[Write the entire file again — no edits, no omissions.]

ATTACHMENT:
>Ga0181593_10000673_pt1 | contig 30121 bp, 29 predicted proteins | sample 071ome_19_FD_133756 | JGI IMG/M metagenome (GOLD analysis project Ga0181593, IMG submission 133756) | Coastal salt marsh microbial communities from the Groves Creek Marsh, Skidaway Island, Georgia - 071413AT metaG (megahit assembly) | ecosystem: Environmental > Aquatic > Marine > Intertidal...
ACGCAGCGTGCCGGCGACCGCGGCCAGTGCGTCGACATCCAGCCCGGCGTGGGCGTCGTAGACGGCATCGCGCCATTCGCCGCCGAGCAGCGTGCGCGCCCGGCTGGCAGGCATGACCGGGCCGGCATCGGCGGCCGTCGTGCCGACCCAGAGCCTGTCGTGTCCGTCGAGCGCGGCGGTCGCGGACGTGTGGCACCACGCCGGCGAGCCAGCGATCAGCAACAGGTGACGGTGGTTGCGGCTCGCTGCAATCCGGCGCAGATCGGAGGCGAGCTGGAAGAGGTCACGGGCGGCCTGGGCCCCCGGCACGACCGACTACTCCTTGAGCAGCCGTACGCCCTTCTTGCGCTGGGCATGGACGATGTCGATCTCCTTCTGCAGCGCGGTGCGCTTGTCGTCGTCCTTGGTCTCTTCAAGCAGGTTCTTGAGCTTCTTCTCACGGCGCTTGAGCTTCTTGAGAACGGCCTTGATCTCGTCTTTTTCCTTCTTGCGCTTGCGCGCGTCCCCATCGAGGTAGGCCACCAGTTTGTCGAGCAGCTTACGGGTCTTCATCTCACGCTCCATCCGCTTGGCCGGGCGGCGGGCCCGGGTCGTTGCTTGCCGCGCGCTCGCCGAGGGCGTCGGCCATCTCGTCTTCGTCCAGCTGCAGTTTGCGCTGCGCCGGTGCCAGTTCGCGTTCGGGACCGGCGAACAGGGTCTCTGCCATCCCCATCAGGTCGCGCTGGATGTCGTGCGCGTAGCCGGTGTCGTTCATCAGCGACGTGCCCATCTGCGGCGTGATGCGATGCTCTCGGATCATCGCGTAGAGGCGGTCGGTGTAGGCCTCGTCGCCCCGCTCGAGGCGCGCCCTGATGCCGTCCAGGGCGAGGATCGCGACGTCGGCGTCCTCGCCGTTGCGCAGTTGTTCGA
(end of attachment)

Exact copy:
>Ga0181593_10000673_pt1 | contig 30121 bp, 29 predicted proteins | sample 071ome_19_FD_133756 | JGI IMG/M metagenome (GOLD analysis project Ga0181593, IMG submission 133756) | Coastal salt marsh microbial communities from the Groves Creek Marsh, Skidaway Island, Georgia - 071413AT metaG (megahit assembly) | ecosystem: Environmental > Aquatic > Marine > Intertidal...
ACGCAGCGTGCCGGCGACCGCGGCCAGTGCGTCGACATCCAGCCCGGCGTGGGCGTCGTAGACGGCATCGCGCCATTCGCCGCCGAGCAGCGTGCGCGCCCGGCTGGCAGGCATGACCGGGCCGGCATCGGCGGCCGTCGTGCCGACCCAGAGCCTGTCGTGTCCGTCGAGCGCGGCGGTCGCGGACGTGTGGCACCACGCCGGCGAGCCAGCGATCAGCAACAGGTGACGGTGGTTGCGGCTCGCTGCAATCCGGCGCAGATCGGAGGCGAGCTGGAAGAGGTCACGGGCGGCCTGGGCCCCCGGCACGACCGACTACTCCTTGAGCAGCCGTACGCCCTTCTTGCGCTGGGCATGGACGATGTCGATCTCCTTCTGCAGCGCGGTGCGCTTGTCGTCGTCCTTGGTCTCTTCAAGCAGGTTCTTGAGCTTCTTCTCACGGCGCTTGAGCTTCTTGAGAACGGCCTTGATCTCGTCTTTTTCCTTCTTGCGCTTGCGCGCGTCCCCATCGAGGTAGGCCACCAGTTTGTCGAGCAGCTTACGGGTCTTCATCTCACGCTCCATCCGCTTGGCCGGGCGGCGGGCCCGGGTCGTTGCTTGCCGCGCGCTCGCCGAGGGCGTCGGCCATCTCGTCTTCGTCCAGCTGCAGTTTGCGCTGCGCCGGTGCCAGTTCGCGTTCGGGACCGGCGAACAGGGTCTCTGCCATCCCCATCAGGTCGCGCTGGATGTCGTGCGCGTAGCCGGTGTCGTTCATCAGCGACGTGCCCATCTGCGGCGTGATGCGATGCTCTCGGATCATCGCGTAGAGGCGGTCGGTGTAGGCCTCGTCGCCCCGCTCGAGGCGCGCCCTGATGCCGTCCAGGGCGAGGATCGCGACGTCGGCGTCCTCGCCGTTGCGCAGTTGTTCGA